Women, Arts, and Social Change (WASC) is an acclaimed public programs initiative highlighting the power of women and the arts as catalysts for change. These programs convene women from a range of disciplines whose socially conscious ideas are reshaping lives and economies, engaging communities, and empowering women. Fresh Talk, the initiative’s signature program series, assembles prominent women in the arts for creative conversations. Fresh Talk champions women through the arts and advocates for social change. WASC also features Cultural Capital program partnerships, which build community connections with area organizations to increase the museum’s visibility and reach new audiences. Shenson Chamber Music Concerts feature free performances for emerging and established women musicians.
The museum’s website and Broad Strokes Blog inform visitors about women artists in its collections, explore the museum’s exhibitions in greater detail, and provide facts about gender disparity in the arts. The @WomenInTheArts social media channels on Facebook, Twitter, and Instagram, among others, share website and blog information with a larger audience and highlight women artists around the globe. Award-winning social media initiatives like the #5WomenArtists campaign expand the museum’s reach and raise awareness of gender equity issues in the arts.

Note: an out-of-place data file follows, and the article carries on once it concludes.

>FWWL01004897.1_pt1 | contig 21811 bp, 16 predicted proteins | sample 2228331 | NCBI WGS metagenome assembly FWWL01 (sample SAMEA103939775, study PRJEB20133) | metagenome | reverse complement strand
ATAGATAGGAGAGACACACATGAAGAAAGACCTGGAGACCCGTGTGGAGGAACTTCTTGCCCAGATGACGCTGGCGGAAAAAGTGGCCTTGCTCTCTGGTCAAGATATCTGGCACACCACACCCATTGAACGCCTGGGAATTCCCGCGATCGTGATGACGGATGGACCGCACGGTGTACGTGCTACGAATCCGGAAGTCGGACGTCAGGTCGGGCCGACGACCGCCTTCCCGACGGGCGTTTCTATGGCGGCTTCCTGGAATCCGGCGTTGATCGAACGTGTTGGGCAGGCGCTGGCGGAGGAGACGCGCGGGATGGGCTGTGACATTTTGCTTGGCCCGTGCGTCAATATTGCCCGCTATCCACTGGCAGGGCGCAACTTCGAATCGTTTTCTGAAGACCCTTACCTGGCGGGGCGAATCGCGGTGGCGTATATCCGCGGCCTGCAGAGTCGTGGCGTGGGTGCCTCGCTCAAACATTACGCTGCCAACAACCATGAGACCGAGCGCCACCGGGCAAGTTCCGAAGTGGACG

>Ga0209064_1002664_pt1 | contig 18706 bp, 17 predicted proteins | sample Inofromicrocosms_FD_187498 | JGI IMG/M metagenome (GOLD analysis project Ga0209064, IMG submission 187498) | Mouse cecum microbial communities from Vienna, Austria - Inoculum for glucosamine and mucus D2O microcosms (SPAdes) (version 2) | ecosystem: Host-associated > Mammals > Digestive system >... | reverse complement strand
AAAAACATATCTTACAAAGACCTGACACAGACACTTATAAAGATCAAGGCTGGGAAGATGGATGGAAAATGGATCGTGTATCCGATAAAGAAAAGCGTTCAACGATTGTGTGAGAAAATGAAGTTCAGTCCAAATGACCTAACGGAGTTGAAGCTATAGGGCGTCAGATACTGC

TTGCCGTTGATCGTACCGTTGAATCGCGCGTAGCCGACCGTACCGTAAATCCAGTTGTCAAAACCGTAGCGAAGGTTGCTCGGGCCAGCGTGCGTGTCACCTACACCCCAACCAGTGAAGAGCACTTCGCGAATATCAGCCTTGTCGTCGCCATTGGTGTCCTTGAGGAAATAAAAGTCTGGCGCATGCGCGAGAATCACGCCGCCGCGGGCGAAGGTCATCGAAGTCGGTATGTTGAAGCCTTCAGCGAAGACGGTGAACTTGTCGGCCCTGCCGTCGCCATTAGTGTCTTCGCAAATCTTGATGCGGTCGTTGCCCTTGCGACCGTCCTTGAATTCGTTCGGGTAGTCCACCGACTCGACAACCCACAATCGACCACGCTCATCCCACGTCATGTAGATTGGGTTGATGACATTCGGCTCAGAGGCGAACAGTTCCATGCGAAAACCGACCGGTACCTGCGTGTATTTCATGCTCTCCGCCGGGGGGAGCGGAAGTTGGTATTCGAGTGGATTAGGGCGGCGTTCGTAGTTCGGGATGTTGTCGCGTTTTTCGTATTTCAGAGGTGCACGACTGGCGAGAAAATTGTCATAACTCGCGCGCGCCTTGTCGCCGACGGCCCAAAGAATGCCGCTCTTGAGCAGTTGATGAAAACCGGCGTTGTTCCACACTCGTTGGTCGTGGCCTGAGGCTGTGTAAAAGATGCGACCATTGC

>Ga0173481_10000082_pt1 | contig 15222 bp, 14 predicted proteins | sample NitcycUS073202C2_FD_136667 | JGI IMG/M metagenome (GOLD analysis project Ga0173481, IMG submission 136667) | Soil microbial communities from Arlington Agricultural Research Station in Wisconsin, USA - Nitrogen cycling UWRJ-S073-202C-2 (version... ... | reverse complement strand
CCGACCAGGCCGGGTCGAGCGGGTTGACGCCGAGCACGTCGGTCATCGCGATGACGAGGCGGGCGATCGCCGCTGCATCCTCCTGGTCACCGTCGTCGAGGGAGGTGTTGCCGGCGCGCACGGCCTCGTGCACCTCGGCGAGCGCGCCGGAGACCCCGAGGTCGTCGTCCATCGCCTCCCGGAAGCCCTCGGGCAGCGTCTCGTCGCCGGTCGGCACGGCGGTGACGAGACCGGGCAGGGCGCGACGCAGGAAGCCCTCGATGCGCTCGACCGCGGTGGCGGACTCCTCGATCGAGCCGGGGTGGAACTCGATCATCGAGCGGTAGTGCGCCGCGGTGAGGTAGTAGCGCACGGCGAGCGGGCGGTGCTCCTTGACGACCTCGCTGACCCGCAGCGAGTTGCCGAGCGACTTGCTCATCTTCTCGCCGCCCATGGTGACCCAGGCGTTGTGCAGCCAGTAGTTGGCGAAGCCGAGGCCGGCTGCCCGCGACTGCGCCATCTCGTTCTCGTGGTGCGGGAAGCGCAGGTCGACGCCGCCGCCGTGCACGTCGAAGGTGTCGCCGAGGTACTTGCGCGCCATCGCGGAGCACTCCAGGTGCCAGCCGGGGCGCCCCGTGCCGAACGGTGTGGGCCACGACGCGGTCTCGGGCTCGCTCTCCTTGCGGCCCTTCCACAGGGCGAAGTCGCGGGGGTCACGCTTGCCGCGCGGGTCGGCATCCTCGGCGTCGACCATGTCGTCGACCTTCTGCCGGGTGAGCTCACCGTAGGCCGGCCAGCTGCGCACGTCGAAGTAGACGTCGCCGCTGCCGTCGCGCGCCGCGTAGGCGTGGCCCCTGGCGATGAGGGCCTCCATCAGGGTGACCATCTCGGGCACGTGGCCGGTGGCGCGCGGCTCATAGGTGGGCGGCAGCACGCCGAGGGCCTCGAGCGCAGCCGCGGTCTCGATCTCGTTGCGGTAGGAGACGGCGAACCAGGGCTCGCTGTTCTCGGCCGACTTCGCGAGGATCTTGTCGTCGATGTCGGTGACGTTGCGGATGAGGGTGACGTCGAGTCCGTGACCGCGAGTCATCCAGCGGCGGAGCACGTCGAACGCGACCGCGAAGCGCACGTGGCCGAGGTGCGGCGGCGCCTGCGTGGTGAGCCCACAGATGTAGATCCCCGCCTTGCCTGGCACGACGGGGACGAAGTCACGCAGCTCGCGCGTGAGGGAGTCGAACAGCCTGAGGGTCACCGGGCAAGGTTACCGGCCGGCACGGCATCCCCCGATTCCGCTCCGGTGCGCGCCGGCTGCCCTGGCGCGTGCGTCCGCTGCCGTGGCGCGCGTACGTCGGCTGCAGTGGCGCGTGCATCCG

LIBRARY AND RESEARCH CENTER
With 17,500 books and print resources, and a diverse collection of rare and unique items including artists’ books and zines, the Betty Boyd Dettre Library and Research Center invites visitors and researchers to study inspirational women artists. Archival collections include photographs, slides, negatives, and printed ephemera of the Judy Chicago Visual Archive, correspondence from Frida Kahlo, drawings by Doris Lee, and the palette and brush of Eulabee Dix. Institutional archives preserving the museum’s history are also maintained. The library creates rotating exhibitions showcasing its collections material and provides opportunities to discover and interpret primary source research material. The library is open to the public.